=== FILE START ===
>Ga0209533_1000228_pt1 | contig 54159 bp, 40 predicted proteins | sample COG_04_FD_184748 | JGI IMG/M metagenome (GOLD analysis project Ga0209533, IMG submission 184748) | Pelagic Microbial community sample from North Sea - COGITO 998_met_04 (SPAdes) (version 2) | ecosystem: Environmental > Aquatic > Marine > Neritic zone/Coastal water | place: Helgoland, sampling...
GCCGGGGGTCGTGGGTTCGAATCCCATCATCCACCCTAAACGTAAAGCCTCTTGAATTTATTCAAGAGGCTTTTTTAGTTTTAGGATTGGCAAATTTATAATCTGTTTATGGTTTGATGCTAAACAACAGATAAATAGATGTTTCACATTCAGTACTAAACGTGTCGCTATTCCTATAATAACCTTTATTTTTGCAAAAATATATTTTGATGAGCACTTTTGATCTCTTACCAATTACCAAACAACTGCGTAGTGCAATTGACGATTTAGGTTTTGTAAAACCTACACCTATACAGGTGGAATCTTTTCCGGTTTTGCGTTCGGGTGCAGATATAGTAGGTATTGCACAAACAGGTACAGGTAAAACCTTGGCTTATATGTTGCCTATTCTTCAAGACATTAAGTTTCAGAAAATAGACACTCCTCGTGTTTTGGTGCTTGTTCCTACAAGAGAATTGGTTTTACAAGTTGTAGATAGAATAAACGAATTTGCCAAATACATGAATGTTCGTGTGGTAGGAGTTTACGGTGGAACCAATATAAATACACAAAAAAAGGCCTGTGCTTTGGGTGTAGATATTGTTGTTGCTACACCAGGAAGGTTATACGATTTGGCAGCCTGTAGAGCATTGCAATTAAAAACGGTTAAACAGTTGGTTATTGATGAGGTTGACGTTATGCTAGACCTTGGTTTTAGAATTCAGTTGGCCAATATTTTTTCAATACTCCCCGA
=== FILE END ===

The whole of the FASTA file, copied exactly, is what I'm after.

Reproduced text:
>Ga0209533_1000228_pt1 | contig 54159 bp, 40 predicted proteins | sample COG_04_FD_184748 | JGI IMG/M metagenome (GOLD analysis project Ga0209533, IMG submission 184748) | Pelagic Microbial community sample from North Sea - COGITO 998_met_04 (SPAdes) (version 2) | ecosystem: Environmental > Aquatic > Marine > Neritic zone/Coastal water | place: Helgoland, sampling...
GCCGGGGGTCGTGGGTTCGAATCCCATCATCCACCCTAAACGTAAAGCCTCTTGAATTTATTCAAGAGGCTTTTTTAGTTTTAGGATTGGCAAATTTATAATCTGTTTATGGTTTGATGCTAAACAACAGATAAATAGATGTTTCACATTCAGTACTAAACGTGTCGCTATTCCTATAATAACCTTTATTTTTGCAAAAATATATTTTGATGAGCACTTTTGATCTCTTACCAATTACCAAACAACTGCGTAGTGCAATTGACGATTTAGGTTTTGTAAAACCTACACCTATACAGGTGGAATCTTTTCCGGTTTTGCGTTCGGGTGCAGATATAGTAGGTATTGCACAAACAGGTACAGGTAAAACCTTGGCTTATATGTTGCCTATTCTTCAAGACATTAAGTTTCAGAAAATAGACACTCCTCGTGTTTTGGTGCTTGTTCCTACAAGAGAATTGGTTTTACAAGTTGTAGATAGAATAAACGAATTTGCCAAATACATGAATGTTCGTGTGGTAGGAGTTTACGGTGGAACCAATATAAATACACAAAAAAAGGCCTGTGCTTTGGGTGTAGATATTGTTGTTGCTACACCAGGAAGGTTATACGATTTGGCAGCCTGTAGAGCATTGCAATTAAAAACGGTTAAACAGTTGGTTATTGATGAGGTTGACGTTATGCTAGACCTTGGTTTTAGAATTCAGTTGGCCAATATTTTTTCAATACTCCCCGA